Quickly now, who are Atal Bihari Vajpayee, Aslan Maskhadov, and Pervaiz Musharraf?
Don't feel badly if you didn't get them right. Presidential hopeful George W. Bush couldn't name them as the leaders of their respective countries (India, Chechnya, and Pakistan) when a Boston reporter ambushed him recently. Half the CEOs and newspaper editors in the United States would flunk the test. Most college students would look at you like mute and startled deer if you hit them with the question.
Ronald Reagan couldn't remember some of his Cabinet members' names on occasion.
A couple of ambassadors-designate couldn't remember the names of the leaders of the countries they were being assigned to when they came up for their Senate hearings.
Does this mean Mr. Reagan was an incompetent president without vision in foreign affairs? Not at all. Actually, he played a key role in ending the cold war. Does it mean the ambassadors-to-be were hopeless duds? Not necessarily.
What it does mean is that men and women in high office, or who aspire to it, sometimes don't master their briefing books.
A president of the United States gets a daily briefing, both verbal and written, from his national security staff and the Central Intelligence Agency on the latest developments, possibilities, and threats around the world. The secretary of State gets a similar briefing.
Before a president or secretary of State meets a foreign leader, or takes a trip to a foreign country, he gets a briefing book - or series of briefing books - of numbing thickness and weight worked up by a small army of staffers.
There is mountainous material that outlines the background of the foreign leader, the political and economic situation in his country, the issues that lie between his nation and the US. There are psychographic workups, and maybe psychiatric evaluations, and usually CIA profiles. There is data so voluminous that it would boggle the mind of a triple PhD. There are sections on protocol, down to diagrams of who stands where. (Once, after a rocky period between the US and the then Soviet Union, there was a position paper on whether Secretary of State George P. Shultz should, or should not, shake hands when greeting Foreign Minister Andrei Gromyko. The resolution: Shultz would not come out to meet Gromyko on the steps, but would shake hands inside, out of camera range).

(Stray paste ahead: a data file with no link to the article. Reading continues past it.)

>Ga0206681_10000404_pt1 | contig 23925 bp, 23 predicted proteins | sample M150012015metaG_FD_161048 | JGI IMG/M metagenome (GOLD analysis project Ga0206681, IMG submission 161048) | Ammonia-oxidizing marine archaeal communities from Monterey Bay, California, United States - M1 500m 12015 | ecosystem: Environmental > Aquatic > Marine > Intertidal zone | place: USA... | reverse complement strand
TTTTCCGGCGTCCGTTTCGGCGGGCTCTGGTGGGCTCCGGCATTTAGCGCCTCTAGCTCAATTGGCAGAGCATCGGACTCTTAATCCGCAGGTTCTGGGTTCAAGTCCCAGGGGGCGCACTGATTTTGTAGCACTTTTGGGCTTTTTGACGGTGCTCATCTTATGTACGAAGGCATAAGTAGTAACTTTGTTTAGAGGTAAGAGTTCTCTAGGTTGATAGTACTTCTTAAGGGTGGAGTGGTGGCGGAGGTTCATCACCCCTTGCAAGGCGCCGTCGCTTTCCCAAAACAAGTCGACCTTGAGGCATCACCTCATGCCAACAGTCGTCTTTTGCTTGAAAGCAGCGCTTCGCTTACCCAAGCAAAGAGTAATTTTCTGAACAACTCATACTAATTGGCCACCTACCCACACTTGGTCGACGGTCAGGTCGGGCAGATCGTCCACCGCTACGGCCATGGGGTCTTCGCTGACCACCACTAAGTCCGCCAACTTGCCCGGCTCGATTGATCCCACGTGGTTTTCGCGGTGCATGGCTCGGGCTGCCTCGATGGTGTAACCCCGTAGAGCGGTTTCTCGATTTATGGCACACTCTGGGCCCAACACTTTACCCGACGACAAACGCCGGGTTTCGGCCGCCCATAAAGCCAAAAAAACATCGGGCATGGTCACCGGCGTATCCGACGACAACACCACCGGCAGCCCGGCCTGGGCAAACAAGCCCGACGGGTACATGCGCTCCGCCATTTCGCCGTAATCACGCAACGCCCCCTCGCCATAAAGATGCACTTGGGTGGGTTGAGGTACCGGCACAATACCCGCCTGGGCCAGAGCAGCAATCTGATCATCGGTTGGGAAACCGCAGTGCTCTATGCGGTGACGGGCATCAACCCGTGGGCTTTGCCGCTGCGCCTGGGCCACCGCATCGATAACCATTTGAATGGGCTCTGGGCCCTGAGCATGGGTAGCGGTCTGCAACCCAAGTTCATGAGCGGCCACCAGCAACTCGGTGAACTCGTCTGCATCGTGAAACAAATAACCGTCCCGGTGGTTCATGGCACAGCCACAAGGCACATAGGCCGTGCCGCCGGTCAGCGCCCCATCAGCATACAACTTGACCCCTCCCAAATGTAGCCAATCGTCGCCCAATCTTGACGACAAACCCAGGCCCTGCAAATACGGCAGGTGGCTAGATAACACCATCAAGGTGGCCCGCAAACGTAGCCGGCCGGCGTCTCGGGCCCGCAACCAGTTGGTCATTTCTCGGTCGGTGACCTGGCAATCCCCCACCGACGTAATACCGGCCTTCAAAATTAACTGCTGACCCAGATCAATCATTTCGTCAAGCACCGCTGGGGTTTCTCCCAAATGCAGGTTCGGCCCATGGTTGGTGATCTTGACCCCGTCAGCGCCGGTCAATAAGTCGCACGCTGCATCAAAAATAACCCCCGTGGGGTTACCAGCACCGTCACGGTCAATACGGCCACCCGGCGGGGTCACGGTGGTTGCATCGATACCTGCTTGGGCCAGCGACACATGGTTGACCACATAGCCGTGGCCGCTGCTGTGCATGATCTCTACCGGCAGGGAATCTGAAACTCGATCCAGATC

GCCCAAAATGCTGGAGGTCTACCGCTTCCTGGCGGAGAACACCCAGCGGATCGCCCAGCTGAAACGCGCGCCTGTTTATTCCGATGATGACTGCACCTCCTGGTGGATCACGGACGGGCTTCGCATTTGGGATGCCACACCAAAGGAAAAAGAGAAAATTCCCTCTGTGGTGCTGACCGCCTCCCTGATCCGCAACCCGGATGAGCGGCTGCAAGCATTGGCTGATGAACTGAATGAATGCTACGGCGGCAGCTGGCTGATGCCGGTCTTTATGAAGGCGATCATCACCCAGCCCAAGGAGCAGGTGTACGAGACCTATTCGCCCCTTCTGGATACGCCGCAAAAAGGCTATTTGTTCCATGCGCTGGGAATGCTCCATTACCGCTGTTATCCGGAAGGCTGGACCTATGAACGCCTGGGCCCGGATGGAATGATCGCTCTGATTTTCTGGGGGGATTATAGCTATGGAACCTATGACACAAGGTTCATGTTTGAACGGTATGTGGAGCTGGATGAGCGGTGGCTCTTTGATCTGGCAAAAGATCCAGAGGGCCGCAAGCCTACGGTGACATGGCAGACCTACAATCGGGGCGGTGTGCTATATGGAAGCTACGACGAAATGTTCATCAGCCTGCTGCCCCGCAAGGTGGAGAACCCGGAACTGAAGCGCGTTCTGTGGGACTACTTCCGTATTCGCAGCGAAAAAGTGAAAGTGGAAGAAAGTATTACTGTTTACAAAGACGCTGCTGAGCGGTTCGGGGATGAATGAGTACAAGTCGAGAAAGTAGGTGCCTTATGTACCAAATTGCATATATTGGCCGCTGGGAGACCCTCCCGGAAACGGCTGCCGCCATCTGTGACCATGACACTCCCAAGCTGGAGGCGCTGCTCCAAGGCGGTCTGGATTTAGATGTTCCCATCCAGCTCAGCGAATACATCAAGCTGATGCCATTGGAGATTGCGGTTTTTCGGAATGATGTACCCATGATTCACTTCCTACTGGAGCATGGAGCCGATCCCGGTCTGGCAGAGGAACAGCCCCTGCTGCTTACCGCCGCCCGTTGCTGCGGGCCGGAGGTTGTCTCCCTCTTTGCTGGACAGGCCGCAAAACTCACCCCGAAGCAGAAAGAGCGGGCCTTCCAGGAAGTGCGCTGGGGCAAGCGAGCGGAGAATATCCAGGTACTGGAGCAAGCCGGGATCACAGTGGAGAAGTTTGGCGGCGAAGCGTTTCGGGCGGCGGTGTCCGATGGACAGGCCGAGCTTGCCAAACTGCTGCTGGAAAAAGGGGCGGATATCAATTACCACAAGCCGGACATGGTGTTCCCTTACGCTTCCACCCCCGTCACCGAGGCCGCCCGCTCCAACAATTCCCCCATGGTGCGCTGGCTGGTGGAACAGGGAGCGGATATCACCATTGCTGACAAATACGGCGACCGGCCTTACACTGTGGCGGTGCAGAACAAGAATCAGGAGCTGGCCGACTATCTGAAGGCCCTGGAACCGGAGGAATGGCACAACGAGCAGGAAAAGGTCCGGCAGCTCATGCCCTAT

Thus, an American president is never short of a mass of information about whom he's meeting, and who runs which country. Usually, these briefings are made available in an election year to leading contenders for the presidency. But if Mr. Bush isn't getting them yet, he has plenty of skilled foreign affairs advisers to tutor him.
Probably he should be doing more homework with his foreign policy position papers and these advisers. But the fact that he did not know the tongue-twisting names of a few foreign leaders he hasn't yet met doesn't mean he would be a dolt in the White House.
As he told Time magazine: "I've never held myself out to be any great genius, but I'm plenty smart. And I've got good common sense and good instincts. And that's what people want in their leader."
If Bush becomes president, he will do so at a critical moment. Democrats have rightly been upbraiding Republicans in Congress for sinking the Comprehensive Test Ban Treaty and for scandalous foot-dragging on payment of the American debt to the United Nations. This sounds ill coming from a Democratic administration that has alternately ignored or fumbled foreign policy through much of its tenure.
What America needs is a president who can overleap the foreign policy neglect of the Democrats and the neo-isolationism of right-wing Republicans, and inspire the bilateral support that has generally made American foreign policy more effective. Maybe George can do it even if he has flubbed on a few names.
* John Hughes, a former editor of the Monitor, is editor of the Deseret News, in Salt Lake City.
(c) Copyright 1999. The Christian Science Publishing Society